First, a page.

BOZEMAN — A Bozeman nurse is suing Billings Clinic and its health insurer, claiming she was wrongfully fired and denied health insurance coverage because she was pregnant as a surrogate mother for her patient.
Anicee Acosta-Yearick filed one lawsuit each against the Billings Clinic and the insurer, New West Health Services.
According to the lawsuits:
Acosta-Yearick was fired on grounds that she violated Billings Clinic’s code of conduct and a nursing code of ethics when she agreed to carry an infertile patient’s baby. She is also suing to recover more than $11,500 in medical claims for the pregnancy that New West initially paid but later revoked.
In November 2009, Acosta-Yearick became pregnant for a patient at Bozeman OBGYN where she worked. The baby was born at Bozeman Deaconess Hospital in July 2010.
When she was fired in January, Billings Clinic “informed Mrs. Yearick that she was under investigation for insurance fraud” and “interrogated” her about her pregnancy. The clinic filed a complaint against her with the Montana Nursing Board for ethics violations.
The clinic fired her because she “used her knowledge of private, protected health information to influence and solicit a Billings Clinic Bozeman OBGYN patient to enter into a surrogacy contract resulting in personal gain.”
But Acosta-Yearick claims she is friendly with the couple who asked for her help. She did not ask for financial compensation other than expenses. She carried the woman’s baby as a gift.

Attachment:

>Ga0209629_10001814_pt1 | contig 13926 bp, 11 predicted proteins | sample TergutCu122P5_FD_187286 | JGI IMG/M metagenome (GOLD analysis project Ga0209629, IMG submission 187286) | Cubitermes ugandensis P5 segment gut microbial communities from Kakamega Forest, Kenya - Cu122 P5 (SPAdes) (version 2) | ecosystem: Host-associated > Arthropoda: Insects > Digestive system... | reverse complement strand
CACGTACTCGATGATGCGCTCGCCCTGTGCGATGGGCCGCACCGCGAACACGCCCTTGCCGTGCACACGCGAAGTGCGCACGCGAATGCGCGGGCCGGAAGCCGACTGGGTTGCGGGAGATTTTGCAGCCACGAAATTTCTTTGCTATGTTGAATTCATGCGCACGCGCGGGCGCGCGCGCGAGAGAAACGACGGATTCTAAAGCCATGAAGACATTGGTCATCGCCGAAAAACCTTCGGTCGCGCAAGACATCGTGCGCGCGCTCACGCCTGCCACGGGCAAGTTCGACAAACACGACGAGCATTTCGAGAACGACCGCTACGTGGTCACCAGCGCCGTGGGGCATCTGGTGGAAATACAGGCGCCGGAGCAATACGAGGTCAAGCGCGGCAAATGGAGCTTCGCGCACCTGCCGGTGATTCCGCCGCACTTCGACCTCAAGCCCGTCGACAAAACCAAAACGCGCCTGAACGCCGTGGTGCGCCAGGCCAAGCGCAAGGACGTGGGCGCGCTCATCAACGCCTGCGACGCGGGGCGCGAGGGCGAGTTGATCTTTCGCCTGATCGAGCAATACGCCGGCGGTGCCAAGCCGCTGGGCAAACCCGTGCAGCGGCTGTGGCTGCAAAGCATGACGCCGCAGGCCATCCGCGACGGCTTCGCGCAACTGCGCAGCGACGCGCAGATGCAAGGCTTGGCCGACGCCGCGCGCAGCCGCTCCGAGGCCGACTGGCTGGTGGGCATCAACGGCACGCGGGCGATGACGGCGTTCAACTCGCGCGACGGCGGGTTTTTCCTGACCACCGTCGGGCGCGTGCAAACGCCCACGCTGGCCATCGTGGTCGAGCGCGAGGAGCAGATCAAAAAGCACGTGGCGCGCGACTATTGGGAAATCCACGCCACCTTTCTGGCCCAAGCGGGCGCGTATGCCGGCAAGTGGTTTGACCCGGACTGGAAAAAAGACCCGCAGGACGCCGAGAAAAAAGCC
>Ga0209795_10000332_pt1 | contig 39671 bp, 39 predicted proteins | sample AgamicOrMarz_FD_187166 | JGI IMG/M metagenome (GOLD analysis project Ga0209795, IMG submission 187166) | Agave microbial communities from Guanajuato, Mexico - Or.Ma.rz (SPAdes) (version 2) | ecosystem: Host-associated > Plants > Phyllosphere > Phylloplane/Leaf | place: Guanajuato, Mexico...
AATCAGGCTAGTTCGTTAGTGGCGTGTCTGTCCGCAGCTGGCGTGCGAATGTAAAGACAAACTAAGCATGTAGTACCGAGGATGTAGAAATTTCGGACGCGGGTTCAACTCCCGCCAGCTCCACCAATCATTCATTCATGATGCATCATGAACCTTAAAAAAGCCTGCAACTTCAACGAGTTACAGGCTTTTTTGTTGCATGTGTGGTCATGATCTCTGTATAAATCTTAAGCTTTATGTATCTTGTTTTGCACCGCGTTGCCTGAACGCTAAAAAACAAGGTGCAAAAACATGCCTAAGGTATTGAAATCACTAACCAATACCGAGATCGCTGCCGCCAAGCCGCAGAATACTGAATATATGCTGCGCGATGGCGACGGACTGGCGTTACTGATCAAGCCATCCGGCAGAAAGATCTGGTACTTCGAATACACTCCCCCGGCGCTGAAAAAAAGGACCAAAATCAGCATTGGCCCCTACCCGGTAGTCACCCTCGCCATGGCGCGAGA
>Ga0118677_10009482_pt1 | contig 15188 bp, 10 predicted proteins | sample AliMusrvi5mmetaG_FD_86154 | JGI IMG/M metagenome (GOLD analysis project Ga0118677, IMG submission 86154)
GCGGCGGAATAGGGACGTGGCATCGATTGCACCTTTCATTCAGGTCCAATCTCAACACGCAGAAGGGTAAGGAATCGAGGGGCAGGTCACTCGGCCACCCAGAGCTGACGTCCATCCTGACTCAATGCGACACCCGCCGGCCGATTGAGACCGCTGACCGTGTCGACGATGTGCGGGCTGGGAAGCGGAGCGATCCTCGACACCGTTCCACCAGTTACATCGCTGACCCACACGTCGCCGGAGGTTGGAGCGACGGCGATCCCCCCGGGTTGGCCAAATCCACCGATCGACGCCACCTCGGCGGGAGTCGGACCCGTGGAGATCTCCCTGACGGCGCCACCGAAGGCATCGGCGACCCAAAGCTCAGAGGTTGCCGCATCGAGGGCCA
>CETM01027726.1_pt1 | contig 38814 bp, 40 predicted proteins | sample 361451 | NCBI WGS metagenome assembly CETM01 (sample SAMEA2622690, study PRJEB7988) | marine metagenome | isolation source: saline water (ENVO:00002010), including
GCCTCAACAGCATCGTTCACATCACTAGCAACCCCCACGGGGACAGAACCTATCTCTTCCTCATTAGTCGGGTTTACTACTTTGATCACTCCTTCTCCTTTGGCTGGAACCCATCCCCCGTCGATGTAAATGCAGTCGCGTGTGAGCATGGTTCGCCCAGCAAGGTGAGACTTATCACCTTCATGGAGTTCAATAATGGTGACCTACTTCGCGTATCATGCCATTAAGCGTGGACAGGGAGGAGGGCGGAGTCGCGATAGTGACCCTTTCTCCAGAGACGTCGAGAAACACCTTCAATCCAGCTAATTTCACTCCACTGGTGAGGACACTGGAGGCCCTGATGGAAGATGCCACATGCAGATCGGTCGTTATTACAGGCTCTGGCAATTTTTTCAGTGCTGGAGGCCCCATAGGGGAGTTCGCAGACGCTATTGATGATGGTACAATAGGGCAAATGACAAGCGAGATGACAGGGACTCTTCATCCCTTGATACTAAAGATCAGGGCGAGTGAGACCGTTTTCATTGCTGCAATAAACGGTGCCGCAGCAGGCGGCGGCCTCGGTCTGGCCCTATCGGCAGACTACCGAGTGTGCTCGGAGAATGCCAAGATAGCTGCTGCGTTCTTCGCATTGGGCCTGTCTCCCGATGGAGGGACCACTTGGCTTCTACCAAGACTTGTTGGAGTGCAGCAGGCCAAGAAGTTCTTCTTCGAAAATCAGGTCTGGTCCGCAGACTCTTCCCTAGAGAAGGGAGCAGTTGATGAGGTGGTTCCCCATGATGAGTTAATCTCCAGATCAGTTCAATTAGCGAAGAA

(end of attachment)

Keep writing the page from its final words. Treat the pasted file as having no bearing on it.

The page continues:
“If anyone pushed anyone into signing a legal surrogacy contract, it was I,” the baby’s mother wrote in a statement in the lawsuit. “Yes, Anicee, as my close friend, offered to be my gestational surrogate, but it was I who made the first contact to Anicee.”
Acosta-Yearick claims that medical providers at Bozeman OBGYN supported her decision and never questioned her motives when she received pregnancy care.
Dr. Tyler Bradford wrote, “I feel it is wrong for her to be reported to the board of nursing and it would be even more unjust if her license is suspended or revoked as doing so would punish an individual for exhibiting the characteristics that we should all strive for in medicine: selflessness.”
Todd Shea, Acosta-Yearick’s attorney, said another nurse at a Billings Clinic donated her kidney to a patient. He wrote in the brief that she “was praised for her selfless and courageous act.”
Acosta-Yearick claims her termination violated her health care privacy rights, defamed her through slanderous and libelous contentions, was intended to interfere with her economic interests and intentionally inflicted emotional distress.
The lawsuit against New West claims the insurer initially paid Acosta-Yearick’s medical bills but later reneged after a Billings Clinic employee asked the insurer about the legitimacy of the payments.
The insurer had no exclusions for “surrogate services” and only added that amendment to the plan after Acosta-Yearick had asked about her benefits and became pregnant with the understanding that her medical bills would be covered.
Montana’s state auditor reviewed Acosta-Yearick’s appeal to New West after her benefits were revoked and ruled in her favor, saying “the underlying condition that New West is denying coverage for is pregnancy and child birth. This is a condition exclusive to women.”